I remember Lee Lipsenthal insisting that I sample the crab in black bean sauce at Lin's China Garden on Bayard Street, the unholy mess produced by that meal notwithstanding, because it was in fact the greatest dish ever devised by humans. I remember him being correct.
I remember having selfsame meal with Lee, Ron G., and Steven K. shortly after that first time, and Steven's standard litany of complaints about his life as we all (except Lee) smoked post-dinner cigs and rolled our eyes. I remember when the fortune cookies came and Steven's didn't have a fortune in it, Lee's high-pitched bray of a laugh, how it was even louder than my own. I remember Steven insisting on getting another fortune cookie, checking to make sure it had a fortune in it. I remember Lee's laugh being even louder and higher when the fortune inside turned out to be blank.
I remember Lee saying "She doesn't look like 'Meryl Streep through a fog filter,' you idiot. What are you, fucking high?"
I remember trolling around the Village with Lee and Ron searching for a Japanese vinyl pressing of Talking Heads' Fear of Music, which pressing Lee was convinced was going to provide a more satisfying sonic experience than the domestic version on Sire. It was a hot, sunny, beautiful summer day. I remember Lee very seriously intoning, "They say, animal no wolly. Rive on nuts and bellies."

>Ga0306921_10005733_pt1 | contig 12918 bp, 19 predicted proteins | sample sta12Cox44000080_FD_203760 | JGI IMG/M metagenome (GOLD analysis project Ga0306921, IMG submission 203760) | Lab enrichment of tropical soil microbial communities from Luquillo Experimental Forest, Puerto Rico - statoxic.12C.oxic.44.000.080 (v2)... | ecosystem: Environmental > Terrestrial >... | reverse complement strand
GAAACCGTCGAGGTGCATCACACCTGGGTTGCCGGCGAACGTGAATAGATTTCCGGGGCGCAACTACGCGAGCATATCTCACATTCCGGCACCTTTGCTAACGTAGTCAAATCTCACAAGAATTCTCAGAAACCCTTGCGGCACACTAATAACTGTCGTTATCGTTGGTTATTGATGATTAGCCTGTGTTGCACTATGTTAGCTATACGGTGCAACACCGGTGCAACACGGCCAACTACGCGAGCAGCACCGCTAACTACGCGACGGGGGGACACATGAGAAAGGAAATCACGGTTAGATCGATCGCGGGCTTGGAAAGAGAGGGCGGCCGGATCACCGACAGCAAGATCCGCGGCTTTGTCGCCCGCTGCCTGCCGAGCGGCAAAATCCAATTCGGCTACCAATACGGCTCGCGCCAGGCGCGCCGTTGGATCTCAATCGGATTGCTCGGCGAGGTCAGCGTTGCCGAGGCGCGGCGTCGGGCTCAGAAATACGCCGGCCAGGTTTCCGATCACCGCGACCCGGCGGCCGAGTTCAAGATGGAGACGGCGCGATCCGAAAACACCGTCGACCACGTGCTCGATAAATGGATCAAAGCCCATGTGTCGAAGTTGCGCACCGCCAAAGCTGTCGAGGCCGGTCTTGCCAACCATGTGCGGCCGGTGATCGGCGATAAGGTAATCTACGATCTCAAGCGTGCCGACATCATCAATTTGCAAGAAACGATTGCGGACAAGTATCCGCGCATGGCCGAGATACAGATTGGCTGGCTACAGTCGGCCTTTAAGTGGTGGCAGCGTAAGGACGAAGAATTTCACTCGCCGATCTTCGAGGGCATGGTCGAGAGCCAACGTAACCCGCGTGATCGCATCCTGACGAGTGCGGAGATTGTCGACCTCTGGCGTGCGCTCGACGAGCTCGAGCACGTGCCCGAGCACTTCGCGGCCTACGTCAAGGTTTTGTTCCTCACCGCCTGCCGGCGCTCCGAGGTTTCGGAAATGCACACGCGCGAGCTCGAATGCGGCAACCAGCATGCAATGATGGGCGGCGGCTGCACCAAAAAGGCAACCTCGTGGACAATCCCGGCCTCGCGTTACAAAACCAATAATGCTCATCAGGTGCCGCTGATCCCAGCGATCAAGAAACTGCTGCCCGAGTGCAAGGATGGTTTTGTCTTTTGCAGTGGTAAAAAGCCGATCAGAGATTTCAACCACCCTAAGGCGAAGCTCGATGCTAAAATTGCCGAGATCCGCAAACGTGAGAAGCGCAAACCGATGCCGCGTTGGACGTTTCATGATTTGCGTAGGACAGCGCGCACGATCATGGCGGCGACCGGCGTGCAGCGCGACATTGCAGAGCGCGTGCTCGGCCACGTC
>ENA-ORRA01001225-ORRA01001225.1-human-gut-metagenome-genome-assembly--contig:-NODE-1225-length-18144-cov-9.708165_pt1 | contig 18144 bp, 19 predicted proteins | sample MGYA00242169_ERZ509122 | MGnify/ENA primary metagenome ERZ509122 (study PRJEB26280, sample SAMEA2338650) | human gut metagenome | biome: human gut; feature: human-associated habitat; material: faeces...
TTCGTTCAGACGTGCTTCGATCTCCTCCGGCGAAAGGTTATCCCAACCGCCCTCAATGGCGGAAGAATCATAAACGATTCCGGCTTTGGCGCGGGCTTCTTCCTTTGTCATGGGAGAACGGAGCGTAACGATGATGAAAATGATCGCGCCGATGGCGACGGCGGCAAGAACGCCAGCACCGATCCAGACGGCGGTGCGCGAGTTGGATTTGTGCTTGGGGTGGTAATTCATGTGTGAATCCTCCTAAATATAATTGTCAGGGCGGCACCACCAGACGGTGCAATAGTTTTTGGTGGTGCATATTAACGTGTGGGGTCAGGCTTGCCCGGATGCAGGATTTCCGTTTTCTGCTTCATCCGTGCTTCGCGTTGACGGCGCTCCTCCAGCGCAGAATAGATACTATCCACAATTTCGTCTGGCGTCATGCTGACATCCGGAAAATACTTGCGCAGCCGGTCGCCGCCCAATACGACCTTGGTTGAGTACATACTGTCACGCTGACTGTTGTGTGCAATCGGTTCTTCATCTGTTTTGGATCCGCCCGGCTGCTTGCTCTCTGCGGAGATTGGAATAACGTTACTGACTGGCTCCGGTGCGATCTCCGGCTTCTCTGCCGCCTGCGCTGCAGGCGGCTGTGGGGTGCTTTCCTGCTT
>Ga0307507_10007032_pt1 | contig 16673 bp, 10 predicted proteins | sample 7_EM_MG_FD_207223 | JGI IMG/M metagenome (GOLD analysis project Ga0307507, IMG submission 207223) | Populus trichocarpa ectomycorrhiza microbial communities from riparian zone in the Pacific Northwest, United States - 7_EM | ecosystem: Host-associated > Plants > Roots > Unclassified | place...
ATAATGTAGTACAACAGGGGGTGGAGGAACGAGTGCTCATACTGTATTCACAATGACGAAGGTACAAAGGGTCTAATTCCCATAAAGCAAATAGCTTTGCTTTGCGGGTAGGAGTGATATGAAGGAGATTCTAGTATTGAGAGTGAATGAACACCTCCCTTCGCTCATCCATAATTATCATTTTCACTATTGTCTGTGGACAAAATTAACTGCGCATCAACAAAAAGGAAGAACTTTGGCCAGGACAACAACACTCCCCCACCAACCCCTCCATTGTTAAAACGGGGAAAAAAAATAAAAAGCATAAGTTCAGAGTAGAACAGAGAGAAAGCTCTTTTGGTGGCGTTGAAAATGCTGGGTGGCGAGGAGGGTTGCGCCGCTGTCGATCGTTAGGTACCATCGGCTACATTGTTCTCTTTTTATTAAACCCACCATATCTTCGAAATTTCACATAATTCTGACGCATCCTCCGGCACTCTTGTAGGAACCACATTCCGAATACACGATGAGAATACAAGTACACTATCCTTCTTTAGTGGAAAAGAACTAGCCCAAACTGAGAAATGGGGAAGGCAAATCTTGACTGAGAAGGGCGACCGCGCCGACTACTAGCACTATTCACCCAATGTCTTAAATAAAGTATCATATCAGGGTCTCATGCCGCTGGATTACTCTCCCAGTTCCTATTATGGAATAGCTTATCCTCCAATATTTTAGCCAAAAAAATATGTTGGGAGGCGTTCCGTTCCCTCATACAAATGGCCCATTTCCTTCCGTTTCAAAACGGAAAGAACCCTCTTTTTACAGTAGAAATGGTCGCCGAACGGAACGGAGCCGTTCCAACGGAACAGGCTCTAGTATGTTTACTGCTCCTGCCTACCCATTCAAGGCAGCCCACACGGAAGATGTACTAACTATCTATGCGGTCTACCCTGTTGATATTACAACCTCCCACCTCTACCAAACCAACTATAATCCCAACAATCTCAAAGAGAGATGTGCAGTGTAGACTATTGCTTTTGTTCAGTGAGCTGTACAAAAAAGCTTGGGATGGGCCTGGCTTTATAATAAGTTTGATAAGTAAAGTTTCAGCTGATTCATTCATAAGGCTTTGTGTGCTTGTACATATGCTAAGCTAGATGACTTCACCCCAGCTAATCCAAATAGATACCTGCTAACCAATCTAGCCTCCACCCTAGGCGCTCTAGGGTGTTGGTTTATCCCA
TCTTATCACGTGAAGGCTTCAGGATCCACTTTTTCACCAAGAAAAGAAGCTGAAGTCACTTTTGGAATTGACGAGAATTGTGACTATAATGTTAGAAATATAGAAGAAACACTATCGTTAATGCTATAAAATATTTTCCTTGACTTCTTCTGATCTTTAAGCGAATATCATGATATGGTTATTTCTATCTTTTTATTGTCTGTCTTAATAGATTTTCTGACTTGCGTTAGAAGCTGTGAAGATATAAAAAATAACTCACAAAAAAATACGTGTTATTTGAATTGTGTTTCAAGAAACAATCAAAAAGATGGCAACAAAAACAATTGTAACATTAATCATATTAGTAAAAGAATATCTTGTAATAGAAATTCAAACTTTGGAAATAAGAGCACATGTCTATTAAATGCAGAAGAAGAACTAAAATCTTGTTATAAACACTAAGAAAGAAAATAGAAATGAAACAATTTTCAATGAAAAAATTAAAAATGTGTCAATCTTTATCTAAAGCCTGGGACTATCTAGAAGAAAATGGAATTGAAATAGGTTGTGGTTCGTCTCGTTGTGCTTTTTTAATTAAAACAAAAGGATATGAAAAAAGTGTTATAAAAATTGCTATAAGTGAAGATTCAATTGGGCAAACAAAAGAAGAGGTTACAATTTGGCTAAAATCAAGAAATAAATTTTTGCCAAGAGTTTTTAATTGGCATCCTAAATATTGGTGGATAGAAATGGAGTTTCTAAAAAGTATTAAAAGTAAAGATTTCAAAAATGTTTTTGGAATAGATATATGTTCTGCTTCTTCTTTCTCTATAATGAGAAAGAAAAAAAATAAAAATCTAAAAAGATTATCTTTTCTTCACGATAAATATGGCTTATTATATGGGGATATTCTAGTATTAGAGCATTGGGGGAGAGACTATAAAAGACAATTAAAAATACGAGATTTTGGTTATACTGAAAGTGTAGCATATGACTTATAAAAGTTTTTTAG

I remember Lee's German Shepherd who was named Junior Barnes, and how we sometimes called him "Djuna Barnes."
I remember Lee driving us out to Callahan's in Fort Lee one evening to test my proposition that the joint had the best french fries in the Western world. I remember during a lull in the conversation he just said "Steven" in a letter-perfect impersonation of the laconic, vaguely contemptuous tone of Steven's father. I remember, after finishing laughing, thinking that Lee was maybe the funniest person I had ever met, but that I would also have trouble conveying why this was the case to civilians.
I remember Lee referring to the Art Theater on 8th Street as "the Art Bears Theater."
I remember Lee describing the music playlist he had planned for his waiting room when he began his own private practice. He had devised this great segue from Kurtis Blow's "The Breaks" into Public Image Ltd.'s "Swan Lake."
I remember when Lee failed patient care, and a few of us drew some correspondences between that result and the aforementioned playlist idea.
I remember having dinner with Lee and Ron at the Brew and Burger (Burger and Brew?) in West Orange before driving out to the city to see Pere Ubu at Irving Plaza and being kind of abashed, strangely, after recognizing three members of the Bay City Rollers dining in a nearby booth.
I remember Lee unabashedly and joyously dancing with himself to a Clash tune on the P.A. at Irving Plaza before Ubu came on. (I think it was "Train In Vain." The Ubu show was part of the band's Art of Walking tour.)
I remember Lee telling me and Ron that his then-girlfriend Kathy had, pretty much right after meeting us, said "I can't marry you if these are your friends."
I remember Lee calling me a few years later, out of the blue, and explaining, "Kathy was saying that she was worried about your personal life." Kathy had married him anyway, as it had happened.
Lee died yesterday. Below is the YouTube trailer for his forthcoming book, Enjoy Every Sandwich.